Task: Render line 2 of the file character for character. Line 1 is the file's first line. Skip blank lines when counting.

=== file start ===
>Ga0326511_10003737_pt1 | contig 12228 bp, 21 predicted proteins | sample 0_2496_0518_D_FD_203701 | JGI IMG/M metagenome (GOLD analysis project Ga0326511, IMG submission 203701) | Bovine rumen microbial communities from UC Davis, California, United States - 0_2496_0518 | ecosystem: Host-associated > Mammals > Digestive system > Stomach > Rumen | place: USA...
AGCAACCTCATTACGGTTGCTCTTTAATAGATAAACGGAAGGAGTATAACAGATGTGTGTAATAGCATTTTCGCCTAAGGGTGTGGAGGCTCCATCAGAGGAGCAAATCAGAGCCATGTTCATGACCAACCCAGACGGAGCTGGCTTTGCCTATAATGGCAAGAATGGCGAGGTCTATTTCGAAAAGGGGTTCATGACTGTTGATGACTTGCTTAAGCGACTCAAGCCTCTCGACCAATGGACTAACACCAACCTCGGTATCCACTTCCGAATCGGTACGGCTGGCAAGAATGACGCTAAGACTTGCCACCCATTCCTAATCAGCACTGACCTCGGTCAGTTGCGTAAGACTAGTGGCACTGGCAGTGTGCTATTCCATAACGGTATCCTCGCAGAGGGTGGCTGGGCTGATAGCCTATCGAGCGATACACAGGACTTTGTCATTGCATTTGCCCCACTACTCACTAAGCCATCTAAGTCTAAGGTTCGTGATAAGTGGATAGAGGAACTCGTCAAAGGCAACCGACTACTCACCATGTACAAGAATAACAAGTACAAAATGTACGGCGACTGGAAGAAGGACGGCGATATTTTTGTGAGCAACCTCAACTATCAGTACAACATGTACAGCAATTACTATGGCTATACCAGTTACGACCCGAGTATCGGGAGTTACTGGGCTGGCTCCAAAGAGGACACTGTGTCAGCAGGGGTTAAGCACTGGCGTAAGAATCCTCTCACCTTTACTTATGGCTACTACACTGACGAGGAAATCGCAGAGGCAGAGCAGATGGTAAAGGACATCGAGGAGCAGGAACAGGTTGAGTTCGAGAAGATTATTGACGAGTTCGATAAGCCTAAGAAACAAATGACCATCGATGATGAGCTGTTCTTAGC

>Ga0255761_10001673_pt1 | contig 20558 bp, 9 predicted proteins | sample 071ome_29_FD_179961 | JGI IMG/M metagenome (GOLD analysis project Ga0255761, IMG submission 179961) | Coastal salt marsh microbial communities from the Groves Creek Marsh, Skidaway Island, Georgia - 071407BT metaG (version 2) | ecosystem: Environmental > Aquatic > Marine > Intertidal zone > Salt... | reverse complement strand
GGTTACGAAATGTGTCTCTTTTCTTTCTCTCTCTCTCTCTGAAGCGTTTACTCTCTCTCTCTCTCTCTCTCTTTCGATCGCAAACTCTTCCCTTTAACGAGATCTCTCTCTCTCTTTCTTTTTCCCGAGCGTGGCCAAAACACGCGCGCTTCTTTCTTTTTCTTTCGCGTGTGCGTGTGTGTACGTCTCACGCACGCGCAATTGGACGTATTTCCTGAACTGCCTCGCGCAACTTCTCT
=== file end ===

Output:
AGCAACCTCATTACGGTTGCTCTTTAATAGATAAACGGAAGGAGTATAACAGATGTGTGTAATAGCATTTTCGCCTAAGGGTGTGGAGGCTCCATCAGAGGAGCAAATCAGAGCCATGTTCATGACCAACCCAGACGGAGCTGGCTTTGCCTATAATGGCAAGAATGGCGAGGTCTATTTCGAAAAGGGGTTCATGACTGTTGATGACTTGCTTAAGCGACTCAAGCCTCTCGACCAATGGACTAACACCAACCTCGGTATCCACTTCCGAATCGGTACGGCTGGCAAGAATGACGCTAAGACTTGCCACCCATTCCTAATCAGCACTGACCTCGGTCAGTTGCGTAAGACTAGTGGCACTGGCAGTGTGCTATTCCATAACGGTATCCTCGCAGAGGGTGGCTGGGCTGATAGCCTATCGAGCGATACACAGGACTTTGTCATTGCATTTGCCCCACTACTCACTAAGCCATCTAAGTCTAAGGTTCGTGATAAGTGGATAGAGGAACTCGTCAAAGGCAACCGACTACTCACCATGTACAAGAATAACAAGTACAAAATGTACGGCGACTGGAAGAAGGACGGCGATATTTTTGTGAGCAACCTCAACTATCAGTACAACATGTACAGCAATTACTATGGCTATACCAGTTACGACCCGAGTATCGGGAGTTACTGGGCTGGCTCCAAAGAGGACACTGTGTCAGCAGGGGTTAAGCACTGGCGTAAGAATCCTCTCACCTTTACTTATGGCTACTACACTGACGAGGAAATCGCAGAGGCAGAGCAGATGGTAAAGGACATCGAGGAGCAGGAACAGGTTGAGTTCGAGAAGATTATTGACGAGTTCGATAAGCCTAAGAAACAAATGACCATCGATGATGAGCTGTTCTTAGC